Ready Player One comes just in time for Easter. Steven Spielberg’s action adventure is set in the not-so- distant future of 2045, and it’s got an an Easter egg at the center of its plot. The egg is virtual, one of those secrets hidden in computer games, and most of the action takes place in the Oasis—it’s a virtual-reality game that gives players around the globe an addictive alternative to the squalor of the real world.
In some ways it’s very much a Spielberg film, with sensational chases, startling vistas, beguiling humor, bright flashes of young romance. This time, though, Spielberg serves both as sorcerer and apprentice. The technology that enabled him to conjure up all this spectacular stuff seems to have taken on a life of its own. The multilayered script has a lot on its mind, but ideas-- and feelings—have to compete with a relentless succession of computer- generated sequences that don’t differ all that much from what we see on multiplex screens every summer.
The story involves kids with virtual reality visors and haptic suits for tactile enhancement roaming the Oasis, as avatars, in search of the ultimate Easter egg. Whoever finds it wins not only the Oasis but the matchlessly powerful corporation that owns it.
Part of the fun of this scheme lies in anonymity—no one knows who’s behind the avatars in real life. But the main source of fun comes from nostalgia, specifically for the 1980s. “Ready Player One” is a living museum that Easter-eggs us on with countless ’80s references, many obscure and others as obvious as the DeLorean from “Back To the Future,” or riffs on “The Shining,” “Saturday Night Fever” and Michael Jackson’s “Thriller.” And all of it culminates in a race that sends King Kong and Mechagodzilla, among many others, careening through Manhattan.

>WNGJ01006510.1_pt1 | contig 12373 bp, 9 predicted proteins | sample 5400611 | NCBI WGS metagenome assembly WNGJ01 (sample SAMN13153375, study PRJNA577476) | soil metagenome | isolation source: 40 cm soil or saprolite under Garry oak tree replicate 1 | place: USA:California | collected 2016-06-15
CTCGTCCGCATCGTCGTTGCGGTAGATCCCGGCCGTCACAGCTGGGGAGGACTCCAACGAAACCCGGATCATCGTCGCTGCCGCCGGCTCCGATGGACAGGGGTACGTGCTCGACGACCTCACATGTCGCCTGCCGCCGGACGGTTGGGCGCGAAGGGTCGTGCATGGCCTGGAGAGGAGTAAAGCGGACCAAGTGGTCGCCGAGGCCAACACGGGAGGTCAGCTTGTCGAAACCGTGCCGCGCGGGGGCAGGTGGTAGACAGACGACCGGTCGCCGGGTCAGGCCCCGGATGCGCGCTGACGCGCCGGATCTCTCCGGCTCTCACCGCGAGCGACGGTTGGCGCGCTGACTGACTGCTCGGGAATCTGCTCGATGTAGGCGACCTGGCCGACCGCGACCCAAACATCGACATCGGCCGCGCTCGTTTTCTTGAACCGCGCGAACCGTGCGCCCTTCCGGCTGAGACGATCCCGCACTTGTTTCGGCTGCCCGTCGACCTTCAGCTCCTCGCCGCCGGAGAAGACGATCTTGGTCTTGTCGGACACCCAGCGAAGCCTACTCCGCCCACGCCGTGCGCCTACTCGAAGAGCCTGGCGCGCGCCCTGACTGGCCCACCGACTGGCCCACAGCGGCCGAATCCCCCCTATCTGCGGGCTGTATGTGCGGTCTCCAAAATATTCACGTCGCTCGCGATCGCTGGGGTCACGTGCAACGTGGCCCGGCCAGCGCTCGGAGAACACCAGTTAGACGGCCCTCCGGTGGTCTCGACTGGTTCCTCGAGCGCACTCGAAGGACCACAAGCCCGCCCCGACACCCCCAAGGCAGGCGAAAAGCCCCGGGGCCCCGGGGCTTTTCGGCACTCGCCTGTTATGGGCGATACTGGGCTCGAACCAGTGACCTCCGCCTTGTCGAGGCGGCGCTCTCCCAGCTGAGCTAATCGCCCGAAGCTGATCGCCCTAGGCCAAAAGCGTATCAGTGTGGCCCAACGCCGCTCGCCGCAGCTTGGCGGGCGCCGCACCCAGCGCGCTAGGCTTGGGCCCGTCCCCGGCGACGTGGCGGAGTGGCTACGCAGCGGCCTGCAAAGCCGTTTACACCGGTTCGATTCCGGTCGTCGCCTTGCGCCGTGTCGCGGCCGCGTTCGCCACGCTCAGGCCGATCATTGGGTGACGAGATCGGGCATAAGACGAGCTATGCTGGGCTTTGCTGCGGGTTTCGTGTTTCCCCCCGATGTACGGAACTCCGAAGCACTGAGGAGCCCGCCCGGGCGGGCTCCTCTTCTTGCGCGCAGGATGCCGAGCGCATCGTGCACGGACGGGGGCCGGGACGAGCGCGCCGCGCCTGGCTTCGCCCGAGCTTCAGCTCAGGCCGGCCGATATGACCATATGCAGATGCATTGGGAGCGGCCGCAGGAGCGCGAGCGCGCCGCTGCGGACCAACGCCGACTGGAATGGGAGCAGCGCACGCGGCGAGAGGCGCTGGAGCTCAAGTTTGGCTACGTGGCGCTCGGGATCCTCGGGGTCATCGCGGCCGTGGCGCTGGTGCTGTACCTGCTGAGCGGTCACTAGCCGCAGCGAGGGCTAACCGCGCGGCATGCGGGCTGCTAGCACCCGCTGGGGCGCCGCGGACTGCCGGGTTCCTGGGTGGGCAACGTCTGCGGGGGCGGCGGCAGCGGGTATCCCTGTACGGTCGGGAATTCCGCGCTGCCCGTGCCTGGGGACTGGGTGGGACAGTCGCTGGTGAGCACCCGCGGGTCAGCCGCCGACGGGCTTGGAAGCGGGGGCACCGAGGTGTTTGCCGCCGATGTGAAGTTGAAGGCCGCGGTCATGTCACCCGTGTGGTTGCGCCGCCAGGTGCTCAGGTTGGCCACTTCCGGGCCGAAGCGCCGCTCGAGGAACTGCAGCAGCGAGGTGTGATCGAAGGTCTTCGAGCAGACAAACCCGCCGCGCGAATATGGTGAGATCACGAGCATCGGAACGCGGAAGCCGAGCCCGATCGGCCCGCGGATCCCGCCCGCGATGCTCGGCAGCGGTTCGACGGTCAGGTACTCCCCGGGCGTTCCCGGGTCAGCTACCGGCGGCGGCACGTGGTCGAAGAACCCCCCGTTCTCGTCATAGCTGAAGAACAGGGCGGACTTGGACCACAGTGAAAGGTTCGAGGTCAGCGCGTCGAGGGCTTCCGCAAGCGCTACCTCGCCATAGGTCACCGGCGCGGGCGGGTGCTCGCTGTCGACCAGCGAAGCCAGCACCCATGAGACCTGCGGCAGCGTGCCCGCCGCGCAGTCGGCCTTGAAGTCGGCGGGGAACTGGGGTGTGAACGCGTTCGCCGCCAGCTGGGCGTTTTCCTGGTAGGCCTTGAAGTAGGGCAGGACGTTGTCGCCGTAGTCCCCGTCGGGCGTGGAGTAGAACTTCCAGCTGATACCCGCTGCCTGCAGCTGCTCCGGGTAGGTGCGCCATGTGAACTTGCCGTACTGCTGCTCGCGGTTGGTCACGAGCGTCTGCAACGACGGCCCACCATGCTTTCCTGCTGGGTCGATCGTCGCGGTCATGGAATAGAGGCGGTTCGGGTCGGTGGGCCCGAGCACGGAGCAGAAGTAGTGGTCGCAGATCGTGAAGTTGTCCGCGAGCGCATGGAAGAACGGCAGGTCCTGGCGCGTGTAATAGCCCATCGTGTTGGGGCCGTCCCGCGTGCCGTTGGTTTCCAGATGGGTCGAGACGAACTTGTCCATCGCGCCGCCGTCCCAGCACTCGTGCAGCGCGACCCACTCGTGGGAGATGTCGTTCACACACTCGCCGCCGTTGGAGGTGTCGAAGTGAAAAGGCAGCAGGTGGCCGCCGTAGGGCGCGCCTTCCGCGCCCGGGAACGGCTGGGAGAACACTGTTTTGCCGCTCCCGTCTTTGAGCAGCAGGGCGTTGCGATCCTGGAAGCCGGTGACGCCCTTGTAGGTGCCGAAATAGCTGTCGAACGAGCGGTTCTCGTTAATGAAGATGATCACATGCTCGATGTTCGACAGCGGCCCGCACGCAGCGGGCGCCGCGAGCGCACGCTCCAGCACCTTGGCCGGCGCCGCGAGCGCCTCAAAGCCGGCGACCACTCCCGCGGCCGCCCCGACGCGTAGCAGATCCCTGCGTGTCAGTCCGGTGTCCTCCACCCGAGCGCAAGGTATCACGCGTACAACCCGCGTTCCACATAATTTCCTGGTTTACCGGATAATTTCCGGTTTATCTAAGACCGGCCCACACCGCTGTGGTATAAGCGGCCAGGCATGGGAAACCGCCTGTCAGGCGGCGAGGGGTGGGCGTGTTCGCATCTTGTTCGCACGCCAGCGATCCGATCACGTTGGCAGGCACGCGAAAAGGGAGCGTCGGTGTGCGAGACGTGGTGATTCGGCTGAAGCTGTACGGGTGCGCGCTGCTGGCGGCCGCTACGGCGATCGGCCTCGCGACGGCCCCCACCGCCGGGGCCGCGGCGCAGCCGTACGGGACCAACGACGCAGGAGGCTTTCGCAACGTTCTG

But what’s wrong with this picture, or the particularly feverish parts of it? Well, you can find a clue in the Amblin Entertainment logo that opens the show. It’s the silhouette from Spielberg’s 1982 masterpiece, “E.T.”—the boy on his bike with the extraterrestrial hidden in plain sight on the handlebars. You don’t have to be an 80s geek to remember how your heart soared when that bike lifted magically into the sky, or the pleasures of “Raiders of the Lost Ark”; the swooping and coursing of terrified crowds in “Empire of the Sun”; or the roller-coaster joys of “Indiana Jones and the Temple of Doom.”
This new film is impressive, and technically cool, but also emotionally cool. There’s a fundamental mismatch between artist and material. Haptics weren’t needed to feel the emotional pull of Spielberg’s best films; they aimed for the heart and hit much more often than they missed. “Ready Player One” aims for the adrenal gland. Whether it reaches its target, and its young target audience, remains to be seen.
I’m Joe Morgenstern. I’ll be back on KCRW next week with more reviews.